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Thursday, 12 November 1959

Dr DONALD CAMERON (OXLEY, QUEENSLAND) . - I do not want to prolong the debate indefinitely. Let me say that the question regarding senility is not one to which I can answer, " Yes " or " No ", offhand. All sorts of considerations are involved. Is the senile patient sick? Is he hospitalized in what is known as an old persons' home? Each case would have to be judged on its merits.

Mr Reynolds - You spoke of the person being hospitalized, not of the kind of hospital.

Dr DONALD CAMERON (OXLEY, QUEENSLAND) - If he is in an institution approved by the State as a hospital but not recognized for the payment of special account benefit, then the conditions I have just outlined to the honorable member for Bonython (Mr. Makin) will apply.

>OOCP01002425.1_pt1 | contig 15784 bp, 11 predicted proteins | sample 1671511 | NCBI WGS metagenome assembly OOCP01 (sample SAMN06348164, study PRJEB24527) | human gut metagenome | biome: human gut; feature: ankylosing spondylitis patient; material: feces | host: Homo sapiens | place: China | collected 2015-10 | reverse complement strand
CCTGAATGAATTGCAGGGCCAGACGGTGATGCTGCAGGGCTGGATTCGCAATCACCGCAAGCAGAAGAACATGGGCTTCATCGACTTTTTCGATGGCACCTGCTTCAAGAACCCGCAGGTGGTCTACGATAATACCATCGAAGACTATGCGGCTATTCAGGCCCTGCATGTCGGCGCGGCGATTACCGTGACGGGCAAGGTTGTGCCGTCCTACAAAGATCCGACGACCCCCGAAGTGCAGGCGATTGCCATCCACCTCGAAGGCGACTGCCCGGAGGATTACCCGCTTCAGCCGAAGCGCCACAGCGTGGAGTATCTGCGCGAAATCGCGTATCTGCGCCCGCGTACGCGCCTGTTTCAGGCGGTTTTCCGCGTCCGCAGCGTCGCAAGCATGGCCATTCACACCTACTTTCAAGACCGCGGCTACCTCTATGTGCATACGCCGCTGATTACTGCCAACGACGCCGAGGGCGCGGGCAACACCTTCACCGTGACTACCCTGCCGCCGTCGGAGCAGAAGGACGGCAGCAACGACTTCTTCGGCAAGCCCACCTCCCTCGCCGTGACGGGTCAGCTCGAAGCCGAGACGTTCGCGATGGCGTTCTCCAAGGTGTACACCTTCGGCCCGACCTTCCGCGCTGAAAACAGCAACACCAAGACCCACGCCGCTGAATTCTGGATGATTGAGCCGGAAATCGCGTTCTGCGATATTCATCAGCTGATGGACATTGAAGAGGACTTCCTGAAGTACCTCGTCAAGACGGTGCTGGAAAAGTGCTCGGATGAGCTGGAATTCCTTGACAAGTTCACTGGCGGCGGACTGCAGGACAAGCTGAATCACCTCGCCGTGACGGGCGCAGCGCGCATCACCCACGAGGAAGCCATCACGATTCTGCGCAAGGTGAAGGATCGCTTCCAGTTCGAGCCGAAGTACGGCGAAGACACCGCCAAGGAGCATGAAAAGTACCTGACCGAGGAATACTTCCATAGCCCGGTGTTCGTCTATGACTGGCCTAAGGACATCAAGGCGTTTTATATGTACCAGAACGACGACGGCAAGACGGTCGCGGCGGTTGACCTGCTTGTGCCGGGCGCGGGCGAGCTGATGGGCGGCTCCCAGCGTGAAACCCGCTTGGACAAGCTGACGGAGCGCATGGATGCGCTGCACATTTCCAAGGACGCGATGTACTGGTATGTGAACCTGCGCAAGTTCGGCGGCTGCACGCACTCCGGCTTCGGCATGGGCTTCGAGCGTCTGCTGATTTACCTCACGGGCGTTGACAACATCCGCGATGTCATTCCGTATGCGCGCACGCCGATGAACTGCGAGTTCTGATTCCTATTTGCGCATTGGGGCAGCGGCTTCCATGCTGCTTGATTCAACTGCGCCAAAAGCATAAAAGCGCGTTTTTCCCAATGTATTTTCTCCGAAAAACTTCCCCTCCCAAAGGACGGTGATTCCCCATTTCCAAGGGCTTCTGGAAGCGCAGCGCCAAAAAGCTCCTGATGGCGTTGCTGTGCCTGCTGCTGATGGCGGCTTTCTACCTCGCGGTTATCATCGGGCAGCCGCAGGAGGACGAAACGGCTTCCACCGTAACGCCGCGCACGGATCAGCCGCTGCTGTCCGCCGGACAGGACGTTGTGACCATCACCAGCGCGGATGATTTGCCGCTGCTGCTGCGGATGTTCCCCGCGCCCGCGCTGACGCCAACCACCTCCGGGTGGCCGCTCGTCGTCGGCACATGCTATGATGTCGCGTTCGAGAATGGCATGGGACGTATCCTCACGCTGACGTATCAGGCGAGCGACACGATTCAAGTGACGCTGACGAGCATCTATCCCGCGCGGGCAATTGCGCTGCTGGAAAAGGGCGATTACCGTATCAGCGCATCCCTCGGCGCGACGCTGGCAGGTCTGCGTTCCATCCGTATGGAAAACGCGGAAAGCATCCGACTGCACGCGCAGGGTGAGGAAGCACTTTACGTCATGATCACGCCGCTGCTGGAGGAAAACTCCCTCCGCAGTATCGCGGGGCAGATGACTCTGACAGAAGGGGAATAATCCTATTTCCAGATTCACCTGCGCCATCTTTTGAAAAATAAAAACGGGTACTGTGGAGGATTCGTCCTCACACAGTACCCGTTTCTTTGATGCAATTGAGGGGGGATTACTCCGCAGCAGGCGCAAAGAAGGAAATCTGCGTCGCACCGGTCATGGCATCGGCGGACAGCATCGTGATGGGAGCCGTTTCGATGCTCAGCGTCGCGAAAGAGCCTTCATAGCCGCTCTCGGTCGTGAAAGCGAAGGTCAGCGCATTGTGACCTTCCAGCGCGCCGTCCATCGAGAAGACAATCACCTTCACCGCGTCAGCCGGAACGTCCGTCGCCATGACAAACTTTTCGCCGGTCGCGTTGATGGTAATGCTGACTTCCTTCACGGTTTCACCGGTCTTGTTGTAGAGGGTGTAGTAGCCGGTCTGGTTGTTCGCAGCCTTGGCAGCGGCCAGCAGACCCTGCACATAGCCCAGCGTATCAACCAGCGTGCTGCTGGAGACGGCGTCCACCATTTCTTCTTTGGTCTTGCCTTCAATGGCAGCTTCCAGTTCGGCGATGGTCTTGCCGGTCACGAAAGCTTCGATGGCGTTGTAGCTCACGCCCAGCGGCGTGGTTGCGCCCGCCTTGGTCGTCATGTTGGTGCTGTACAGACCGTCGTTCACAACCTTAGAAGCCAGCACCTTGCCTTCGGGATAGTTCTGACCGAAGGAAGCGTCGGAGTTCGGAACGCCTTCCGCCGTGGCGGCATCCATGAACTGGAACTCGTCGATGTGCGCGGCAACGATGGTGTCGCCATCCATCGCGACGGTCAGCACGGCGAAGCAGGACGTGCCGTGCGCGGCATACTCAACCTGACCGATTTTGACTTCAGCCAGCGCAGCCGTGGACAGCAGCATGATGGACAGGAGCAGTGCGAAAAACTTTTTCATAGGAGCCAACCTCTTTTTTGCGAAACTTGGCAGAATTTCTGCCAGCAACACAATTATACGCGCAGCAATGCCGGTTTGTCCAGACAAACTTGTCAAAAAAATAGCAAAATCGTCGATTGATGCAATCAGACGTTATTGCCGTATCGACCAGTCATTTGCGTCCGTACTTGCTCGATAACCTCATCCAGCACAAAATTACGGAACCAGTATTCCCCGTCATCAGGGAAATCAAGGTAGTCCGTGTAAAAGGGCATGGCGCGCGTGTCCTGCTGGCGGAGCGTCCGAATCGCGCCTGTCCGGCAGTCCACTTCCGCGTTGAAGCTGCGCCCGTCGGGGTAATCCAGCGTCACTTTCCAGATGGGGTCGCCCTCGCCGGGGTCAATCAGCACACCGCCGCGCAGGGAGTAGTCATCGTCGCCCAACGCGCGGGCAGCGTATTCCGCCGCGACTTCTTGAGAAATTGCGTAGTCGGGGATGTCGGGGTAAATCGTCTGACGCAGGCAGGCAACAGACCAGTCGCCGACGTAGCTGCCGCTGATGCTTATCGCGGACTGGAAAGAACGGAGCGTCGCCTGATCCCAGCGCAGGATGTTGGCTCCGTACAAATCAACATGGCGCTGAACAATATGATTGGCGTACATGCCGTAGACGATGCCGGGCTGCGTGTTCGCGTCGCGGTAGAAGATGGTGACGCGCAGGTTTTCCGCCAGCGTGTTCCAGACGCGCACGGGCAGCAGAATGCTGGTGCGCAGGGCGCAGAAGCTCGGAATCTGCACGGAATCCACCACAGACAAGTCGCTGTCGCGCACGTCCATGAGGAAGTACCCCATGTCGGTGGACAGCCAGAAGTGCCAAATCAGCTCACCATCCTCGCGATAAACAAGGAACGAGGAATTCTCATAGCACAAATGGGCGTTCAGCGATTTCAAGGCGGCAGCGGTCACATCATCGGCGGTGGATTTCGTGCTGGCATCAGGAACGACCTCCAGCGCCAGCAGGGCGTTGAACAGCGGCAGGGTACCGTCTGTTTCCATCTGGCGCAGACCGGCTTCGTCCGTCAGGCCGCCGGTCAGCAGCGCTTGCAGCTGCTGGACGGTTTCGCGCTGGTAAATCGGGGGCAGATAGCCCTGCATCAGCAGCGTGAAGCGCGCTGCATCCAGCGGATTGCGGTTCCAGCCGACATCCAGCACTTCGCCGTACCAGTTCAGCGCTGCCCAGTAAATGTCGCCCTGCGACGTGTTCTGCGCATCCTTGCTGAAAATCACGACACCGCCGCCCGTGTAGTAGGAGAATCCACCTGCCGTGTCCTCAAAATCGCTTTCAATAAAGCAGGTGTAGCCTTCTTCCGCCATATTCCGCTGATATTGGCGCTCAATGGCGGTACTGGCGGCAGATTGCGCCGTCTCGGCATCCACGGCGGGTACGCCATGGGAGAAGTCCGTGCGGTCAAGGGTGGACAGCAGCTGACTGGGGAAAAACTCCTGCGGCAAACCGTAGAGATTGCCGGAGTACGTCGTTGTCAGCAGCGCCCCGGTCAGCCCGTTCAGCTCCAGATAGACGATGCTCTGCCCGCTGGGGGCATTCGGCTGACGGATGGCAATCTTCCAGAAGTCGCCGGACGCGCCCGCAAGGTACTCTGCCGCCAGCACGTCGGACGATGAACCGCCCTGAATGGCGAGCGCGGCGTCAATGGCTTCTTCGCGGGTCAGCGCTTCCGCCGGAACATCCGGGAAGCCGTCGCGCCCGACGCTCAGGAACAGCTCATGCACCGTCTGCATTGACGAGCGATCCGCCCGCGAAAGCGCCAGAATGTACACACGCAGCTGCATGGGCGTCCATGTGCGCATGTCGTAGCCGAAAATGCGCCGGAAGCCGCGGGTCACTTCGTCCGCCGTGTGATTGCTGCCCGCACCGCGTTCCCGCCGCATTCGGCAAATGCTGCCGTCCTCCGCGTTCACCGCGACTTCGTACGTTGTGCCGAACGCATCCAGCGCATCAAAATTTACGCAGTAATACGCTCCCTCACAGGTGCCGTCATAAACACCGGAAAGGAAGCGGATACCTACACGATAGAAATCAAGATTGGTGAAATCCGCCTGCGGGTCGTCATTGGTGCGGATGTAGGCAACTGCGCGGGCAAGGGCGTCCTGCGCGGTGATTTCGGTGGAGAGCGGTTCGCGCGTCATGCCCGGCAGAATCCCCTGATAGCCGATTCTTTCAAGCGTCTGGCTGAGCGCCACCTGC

Mr Reynolds - And what about a subsidy for those covered by the pensioner medical service who have to go into a private ward because they cannot get into a public ward? Should they not be entitled to a subsidy to cover the cost of private ward treatment?

Dr DONALD CAMERON (OXLEY, QUEENSLAND) - The point is that in quite a number of cases the State government makes an arrangement under which there is no charge levied on pensioners who overflow into private wards.

Mr Reynolds - I am talking about private hospitals.

Dr DONALD CAMERON (OXLEY, QUEENSLAND) - The Commonwealth does not legislate for private hospitals.

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